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which they tend to like because it holds up a little bit better when you get nervous
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and more of the blood flow is in your body than in your hands.
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So here you can see the flag, so it's kind of in that 40-D yard range, and you can see
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that he's doing a good job of getting the club all the way up to about radar and parallel,
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and then you'll really be able to see that right wrist through the ball or that trail
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wrist through the ball, not really flip over.
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It's more of that body rotation.
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So here we can see certain amount of his back, and then you'll see through that shot,
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basically the amount of his body rotation is going to match the angular distance or about
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how much that club has worked around the circle.
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So that hit through the shot is going to be a lot more from that trail elbow, not so much
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the wrist, and you have to make sure that your body continues rotating through the shot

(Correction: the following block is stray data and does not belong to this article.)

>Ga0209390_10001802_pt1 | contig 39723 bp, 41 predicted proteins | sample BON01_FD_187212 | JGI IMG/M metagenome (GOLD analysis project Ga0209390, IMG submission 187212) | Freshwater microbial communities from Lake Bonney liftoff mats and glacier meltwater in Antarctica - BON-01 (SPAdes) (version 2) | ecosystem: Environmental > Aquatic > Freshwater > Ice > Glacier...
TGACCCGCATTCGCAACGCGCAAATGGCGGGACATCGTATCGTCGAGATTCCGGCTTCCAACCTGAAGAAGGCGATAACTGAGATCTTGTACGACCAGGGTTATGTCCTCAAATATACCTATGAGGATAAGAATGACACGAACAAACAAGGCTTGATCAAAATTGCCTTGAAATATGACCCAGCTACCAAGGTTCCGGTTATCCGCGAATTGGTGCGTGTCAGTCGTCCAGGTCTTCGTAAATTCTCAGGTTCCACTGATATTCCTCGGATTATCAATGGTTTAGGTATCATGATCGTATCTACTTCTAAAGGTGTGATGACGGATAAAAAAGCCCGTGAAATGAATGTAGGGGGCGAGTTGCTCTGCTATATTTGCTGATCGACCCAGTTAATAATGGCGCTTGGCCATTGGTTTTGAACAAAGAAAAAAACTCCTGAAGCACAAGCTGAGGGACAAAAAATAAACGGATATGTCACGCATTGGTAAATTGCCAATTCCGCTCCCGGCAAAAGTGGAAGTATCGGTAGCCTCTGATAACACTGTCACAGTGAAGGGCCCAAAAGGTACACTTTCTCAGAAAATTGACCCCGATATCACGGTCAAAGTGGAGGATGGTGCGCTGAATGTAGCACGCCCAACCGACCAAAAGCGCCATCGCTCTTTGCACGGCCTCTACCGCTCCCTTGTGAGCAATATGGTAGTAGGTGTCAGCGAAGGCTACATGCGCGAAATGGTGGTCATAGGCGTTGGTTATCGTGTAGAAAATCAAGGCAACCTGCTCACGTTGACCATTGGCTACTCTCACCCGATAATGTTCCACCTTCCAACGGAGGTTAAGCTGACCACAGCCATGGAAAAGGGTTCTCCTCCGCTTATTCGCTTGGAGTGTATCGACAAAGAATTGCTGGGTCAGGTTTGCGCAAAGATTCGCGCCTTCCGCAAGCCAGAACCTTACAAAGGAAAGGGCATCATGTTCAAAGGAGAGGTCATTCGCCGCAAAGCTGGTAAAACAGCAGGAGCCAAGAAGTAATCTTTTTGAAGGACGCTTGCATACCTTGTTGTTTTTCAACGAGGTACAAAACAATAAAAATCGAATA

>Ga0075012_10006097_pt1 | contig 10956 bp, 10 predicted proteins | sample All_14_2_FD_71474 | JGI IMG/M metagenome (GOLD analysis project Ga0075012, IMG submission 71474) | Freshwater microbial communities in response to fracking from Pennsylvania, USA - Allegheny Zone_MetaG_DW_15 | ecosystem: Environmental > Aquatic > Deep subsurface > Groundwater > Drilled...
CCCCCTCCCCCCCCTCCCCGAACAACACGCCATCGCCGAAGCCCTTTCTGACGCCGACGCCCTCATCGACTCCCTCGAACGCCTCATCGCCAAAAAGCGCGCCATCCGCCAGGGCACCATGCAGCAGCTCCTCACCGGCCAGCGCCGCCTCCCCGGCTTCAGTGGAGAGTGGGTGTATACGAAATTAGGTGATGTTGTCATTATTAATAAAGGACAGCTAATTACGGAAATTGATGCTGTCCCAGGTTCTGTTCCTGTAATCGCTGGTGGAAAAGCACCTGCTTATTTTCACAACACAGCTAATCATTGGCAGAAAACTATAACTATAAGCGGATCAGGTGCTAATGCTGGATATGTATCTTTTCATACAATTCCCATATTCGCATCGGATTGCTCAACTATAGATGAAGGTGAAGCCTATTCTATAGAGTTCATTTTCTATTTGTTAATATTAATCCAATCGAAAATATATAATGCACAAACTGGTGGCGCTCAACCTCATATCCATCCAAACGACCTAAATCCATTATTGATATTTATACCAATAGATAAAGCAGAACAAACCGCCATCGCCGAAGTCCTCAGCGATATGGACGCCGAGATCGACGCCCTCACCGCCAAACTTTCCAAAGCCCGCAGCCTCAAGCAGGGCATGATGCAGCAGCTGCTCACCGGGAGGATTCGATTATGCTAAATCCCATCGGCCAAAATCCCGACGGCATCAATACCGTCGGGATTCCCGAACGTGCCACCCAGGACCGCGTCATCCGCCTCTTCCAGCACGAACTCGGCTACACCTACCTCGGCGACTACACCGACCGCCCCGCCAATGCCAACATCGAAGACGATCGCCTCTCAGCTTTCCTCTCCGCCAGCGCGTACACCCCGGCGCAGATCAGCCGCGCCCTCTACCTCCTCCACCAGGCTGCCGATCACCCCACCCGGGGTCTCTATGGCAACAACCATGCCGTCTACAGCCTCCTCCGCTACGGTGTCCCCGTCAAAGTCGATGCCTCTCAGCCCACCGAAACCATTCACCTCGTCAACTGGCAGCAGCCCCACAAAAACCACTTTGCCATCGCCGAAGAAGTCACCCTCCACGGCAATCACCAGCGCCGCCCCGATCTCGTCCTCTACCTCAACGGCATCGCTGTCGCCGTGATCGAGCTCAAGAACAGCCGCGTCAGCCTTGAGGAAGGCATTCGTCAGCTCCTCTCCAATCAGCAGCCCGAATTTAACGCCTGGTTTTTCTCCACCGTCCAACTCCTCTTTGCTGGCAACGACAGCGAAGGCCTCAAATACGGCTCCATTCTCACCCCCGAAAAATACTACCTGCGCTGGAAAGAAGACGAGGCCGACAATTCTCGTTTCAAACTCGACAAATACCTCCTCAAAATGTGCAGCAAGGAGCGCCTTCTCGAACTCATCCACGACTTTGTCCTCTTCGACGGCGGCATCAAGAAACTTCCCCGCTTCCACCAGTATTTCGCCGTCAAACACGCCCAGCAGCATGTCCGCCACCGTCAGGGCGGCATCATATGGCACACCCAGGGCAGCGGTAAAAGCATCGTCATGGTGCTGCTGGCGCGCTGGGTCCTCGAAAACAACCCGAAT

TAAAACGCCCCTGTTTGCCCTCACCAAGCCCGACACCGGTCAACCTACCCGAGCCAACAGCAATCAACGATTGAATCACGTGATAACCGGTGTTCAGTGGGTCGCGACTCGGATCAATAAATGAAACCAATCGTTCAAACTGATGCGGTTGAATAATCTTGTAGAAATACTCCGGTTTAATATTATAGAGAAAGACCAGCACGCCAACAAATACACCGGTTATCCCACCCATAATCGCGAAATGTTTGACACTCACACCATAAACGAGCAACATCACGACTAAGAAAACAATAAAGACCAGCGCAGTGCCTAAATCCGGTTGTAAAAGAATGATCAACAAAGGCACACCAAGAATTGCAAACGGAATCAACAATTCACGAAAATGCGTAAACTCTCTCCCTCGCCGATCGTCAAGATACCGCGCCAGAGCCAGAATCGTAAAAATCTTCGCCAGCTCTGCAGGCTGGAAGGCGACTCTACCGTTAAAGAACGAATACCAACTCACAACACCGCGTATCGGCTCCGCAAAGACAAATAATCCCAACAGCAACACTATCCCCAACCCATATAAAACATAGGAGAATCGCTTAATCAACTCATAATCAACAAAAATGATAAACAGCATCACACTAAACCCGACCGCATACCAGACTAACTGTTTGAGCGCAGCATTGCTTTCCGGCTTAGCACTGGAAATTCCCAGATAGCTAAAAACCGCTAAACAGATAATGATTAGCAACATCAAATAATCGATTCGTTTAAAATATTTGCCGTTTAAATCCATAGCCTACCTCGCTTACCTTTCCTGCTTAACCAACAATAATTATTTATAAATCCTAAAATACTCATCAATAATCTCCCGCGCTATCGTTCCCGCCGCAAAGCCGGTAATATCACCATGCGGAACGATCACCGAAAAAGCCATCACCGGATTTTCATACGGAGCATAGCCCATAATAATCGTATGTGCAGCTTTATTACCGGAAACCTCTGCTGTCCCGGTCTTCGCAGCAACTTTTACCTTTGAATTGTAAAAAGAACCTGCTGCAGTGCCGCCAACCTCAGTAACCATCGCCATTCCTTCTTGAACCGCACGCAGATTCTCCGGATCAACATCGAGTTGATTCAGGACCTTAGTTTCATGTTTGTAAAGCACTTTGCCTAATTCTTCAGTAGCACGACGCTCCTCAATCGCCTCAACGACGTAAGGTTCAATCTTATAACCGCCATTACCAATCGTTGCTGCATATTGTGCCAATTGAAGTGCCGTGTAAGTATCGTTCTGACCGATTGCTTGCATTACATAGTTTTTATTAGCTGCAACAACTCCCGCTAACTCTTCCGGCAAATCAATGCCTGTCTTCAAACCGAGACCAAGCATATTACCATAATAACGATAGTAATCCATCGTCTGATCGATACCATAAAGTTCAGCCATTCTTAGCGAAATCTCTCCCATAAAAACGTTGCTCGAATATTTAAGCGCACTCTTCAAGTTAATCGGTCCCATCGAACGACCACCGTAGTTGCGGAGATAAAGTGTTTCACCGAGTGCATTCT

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in order to hit that low spinning wedge.
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So we'll look at one more set of examples over on the right, we have one of the best
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at this shot, Leach Ravino, and he was really big on promoting that lead wrist thing,
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inflection, trail wrist kind of extension through the hit.
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I remember him using a drill where he would put a pen or pencil up against that left arm
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to learn how to get that impact without having those wrist flip, and you can see that trail
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wrist through the shot maintains some of its extension all the way as he goes through.
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Now this is obviously very late in his career, and his body pivot action isn't as good
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as it once was, but knowing the technique, he's still able to pull off this shot because
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he has really good rate of that trail arm extending without letting the wrist bend and then
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continued body rotation through the shot.
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Over here on the left we have another great view of Jordan's teeth in the super slow
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mode, we can see we knew that from the face on view he's got a bit of shaft lane and we
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can see a little bit of a divot but not very much considering how much shaft lane he has
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for hitting the shot and then you'll see that as his body or as he goes into that follow
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through, you'll tend to see a lot more of the body rotation and shoulder movement or elbow movement
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however you want to reference it but not a ton of wrist flip. If you tend to have a lot of wrist
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flip and wrist roll, the low spinning wind shot is going to be very very difficult to hit,
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so you got to learn how to hit this shot using more of your body, hopefully we can help you
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with the drills we have within the other videos in this site.